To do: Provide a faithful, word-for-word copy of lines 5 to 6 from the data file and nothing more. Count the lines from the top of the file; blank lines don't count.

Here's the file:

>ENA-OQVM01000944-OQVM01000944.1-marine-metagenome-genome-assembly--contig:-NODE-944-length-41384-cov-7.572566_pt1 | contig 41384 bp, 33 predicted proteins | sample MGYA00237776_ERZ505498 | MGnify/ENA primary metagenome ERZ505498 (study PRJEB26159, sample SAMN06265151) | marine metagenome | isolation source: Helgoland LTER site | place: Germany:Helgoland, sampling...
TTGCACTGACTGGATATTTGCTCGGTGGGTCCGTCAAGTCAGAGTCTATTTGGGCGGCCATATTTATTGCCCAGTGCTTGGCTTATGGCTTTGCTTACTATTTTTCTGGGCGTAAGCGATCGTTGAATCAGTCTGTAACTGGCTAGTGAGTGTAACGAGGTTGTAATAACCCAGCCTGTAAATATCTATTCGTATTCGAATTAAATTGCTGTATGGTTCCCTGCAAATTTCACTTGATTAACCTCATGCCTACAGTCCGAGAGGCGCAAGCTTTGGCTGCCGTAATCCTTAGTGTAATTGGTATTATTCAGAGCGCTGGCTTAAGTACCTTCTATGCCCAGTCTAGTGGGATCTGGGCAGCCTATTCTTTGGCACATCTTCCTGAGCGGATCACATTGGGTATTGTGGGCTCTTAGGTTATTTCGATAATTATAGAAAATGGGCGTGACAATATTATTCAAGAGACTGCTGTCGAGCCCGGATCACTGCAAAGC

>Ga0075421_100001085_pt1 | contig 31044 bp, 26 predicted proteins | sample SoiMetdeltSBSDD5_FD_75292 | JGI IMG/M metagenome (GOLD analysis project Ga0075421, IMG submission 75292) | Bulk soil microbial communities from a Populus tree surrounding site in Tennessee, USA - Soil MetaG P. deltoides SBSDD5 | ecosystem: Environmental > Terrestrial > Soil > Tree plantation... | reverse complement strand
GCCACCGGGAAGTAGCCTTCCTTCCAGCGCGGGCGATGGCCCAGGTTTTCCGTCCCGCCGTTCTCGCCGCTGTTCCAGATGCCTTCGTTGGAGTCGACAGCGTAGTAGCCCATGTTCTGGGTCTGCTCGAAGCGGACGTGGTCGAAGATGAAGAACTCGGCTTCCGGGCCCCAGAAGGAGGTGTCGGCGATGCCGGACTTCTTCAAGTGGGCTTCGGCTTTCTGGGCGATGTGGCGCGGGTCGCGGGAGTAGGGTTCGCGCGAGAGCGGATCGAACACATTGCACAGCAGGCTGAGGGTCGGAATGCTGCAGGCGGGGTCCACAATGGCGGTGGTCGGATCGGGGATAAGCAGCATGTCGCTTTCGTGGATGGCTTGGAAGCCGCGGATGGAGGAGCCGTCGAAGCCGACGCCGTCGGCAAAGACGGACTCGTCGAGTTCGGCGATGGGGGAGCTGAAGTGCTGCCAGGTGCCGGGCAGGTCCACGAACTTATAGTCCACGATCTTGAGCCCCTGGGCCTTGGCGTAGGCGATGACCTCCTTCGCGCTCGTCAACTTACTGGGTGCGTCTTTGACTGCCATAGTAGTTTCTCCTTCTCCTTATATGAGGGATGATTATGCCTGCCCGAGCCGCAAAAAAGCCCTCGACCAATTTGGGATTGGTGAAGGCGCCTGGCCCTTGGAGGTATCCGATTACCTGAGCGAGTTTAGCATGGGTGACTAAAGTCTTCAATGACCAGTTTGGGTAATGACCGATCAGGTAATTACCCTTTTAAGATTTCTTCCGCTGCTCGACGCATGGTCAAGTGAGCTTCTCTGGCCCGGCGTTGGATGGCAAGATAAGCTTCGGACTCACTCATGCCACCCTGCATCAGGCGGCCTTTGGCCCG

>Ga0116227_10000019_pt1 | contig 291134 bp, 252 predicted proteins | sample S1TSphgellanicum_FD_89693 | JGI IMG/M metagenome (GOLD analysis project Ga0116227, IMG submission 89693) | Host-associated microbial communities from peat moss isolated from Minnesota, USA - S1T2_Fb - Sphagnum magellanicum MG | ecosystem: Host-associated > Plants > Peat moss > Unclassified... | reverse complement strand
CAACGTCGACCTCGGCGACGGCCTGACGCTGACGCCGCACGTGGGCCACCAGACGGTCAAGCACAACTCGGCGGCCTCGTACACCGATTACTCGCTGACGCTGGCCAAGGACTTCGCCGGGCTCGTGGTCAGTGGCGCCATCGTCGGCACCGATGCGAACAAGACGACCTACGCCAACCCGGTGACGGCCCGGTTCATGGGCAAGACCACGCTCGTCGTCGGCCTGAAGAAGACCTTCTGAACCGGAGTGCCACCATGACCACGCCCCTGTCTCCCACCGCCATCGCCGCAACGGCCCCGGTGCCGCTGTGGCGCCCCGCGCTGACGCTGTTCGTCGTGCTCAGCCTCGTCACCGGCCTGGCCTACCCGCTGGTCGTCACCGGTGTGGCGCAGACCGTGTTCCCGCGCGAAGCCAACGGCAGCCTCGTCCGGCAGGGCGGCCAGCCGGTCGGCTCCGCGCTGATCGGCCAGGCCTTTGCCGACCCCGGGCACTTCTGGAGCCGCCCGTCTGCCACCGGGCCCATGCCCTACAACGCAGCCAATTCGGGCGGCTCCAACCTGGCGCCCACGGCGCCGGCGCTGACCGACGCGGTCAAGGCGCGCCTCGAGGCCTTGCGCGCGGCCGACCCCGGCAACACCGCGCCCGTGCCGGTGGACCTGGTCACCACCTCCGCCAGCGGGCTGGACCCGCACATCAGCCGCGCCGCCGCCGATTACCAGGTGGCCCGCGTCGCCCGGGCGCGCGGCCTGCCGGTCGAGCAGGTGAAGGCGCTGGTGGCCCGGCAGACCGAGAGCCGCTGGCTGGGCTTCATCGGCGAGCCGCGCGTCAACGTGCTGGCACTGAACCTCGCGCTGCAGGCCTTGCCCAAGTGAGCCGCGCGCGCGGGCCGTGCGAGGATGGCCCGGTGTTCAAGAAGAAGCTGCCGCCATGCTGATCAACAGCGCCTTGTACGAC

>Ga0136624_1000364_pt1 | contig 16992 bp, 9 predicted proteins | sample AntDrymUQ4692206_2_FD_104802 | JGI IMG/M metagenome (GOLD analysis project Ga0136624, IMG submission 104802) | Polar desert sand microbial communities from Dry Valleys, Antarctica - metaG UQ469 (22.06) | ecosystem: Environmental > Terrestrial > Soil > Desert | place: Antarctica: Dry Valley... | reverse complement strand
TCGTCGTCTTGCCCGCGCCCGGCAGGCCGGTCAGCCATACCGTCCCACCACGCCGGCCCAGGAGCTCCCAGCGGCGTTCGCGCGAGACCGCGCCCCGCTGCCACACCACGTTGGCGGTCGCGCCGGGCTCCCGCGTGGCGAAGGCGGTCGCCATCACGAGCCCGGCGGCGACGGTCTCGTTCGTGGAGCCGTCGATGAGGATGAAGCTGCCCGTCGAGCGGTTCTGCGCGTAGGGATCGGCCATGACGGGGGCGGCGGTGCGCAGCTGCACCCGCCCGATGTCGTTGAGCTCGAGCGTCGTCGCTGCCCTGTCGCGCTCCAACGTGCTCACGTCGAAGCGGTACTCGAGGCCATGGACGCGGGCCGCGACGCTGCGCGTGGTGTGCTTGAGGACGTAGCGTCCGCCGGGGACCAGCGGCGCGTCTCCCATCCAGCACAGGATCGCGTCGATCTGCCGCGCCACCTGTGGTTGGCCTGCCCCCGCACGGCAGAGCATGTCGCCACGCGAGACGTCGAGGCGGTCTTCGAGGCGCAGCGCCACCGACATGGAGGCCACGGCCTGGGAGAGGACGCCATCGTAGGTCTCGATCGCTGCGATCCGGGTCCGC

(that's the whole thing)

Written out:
>Ga0116227_10000019_pt1 | contig 291134 bp, 252 predicted proteins | sample S1TSphgellanicum_FD_89693 | JGI IMG/M metagenome (GOLD analysis project Ga0116227, IMG submission 89693) | Host-associated microbial communities from peat moss isolated from Minnesota, USA - S1T2_Fb - Sphagnum magellanicum MG | ecosystem: Host-associated > Plants > Peat moss > Unclassified... | reverse complement strand
CAACGTCGACCTCGGCGACGGCCTGACGCTGACGCCGCACGTGGGCCACCAGACGGTCAAGCACAACTCGGCGGCCTCGTACACCGATTACTCGCTGACGCTGGCCAAGGACTTCGCCGGGCTCGTGGTCAGTGGCGCCATCGTCGGCACCGATGCGAACAAGACGACCTACGCCAACCCGGTGACGGCCCGGTTCATGGGCAAGACCACGCTCGTCGTCGGCCTGAAGAAGACCTTCTGAACCGGAGTGCCACCATGACCACGCCCCTGTCTCCCACCGCCATCGCCGCAACGGCCCCGGTGCCGCTGTGGCGCCCCGCGCTGACGCTGTTCGTCGTGCTCAGCCTCGTCACCGGCCTGGCCTACCCGCTGGTCGTCACCGGTGTGGCGCAGACCGTGTTCCCGCGCGAAGCCAACGGCAGCCTCGTCCGGCAGGGCGGCCAGCCGGTCGGCTCCGCGCTGATCGGCCAGGCCTTTGCCGACCCCGGGCACTTCTGGAGCCGCCCGTCTGCCACCGGGCCCATGCCCTACAACGCAGCCAATTCGGGCGGCTCCAACCTGGCGCCCACGGCGCCGGCGCTGACCGACGCGGTCAAGGCGCGCCTCGAGGCCTTGCGCGCGGCCGACCCCGGCAACACCGCGCCCGTGCCGGTGGACCTGGTCACCACCTCCGCCAGCGGGCTGGACCCGCACATCAGCCGCGCCGCCGCCGATTACCAGGTGGCCCGCGTCGCCCGGGCGCGCGGCCTGCCGGTCGAGCAGGTGAAGGCGCTGGTGGCCCGGCAGACCGAGAGCCGCTGGCTGGGCTTCATCGGCGAGCCGCGCGTCAACGTGCTGGCACTGAACCTCGCGCTGCAGGCCTTGCCCAAGTGAGCCGCGCGCGCGGGCCGTGCGAGGATGGCCCGGTGTTCAAGAAGAAGCTGCCGCCATGCTGATCAACAGCGCCTTGTACGAC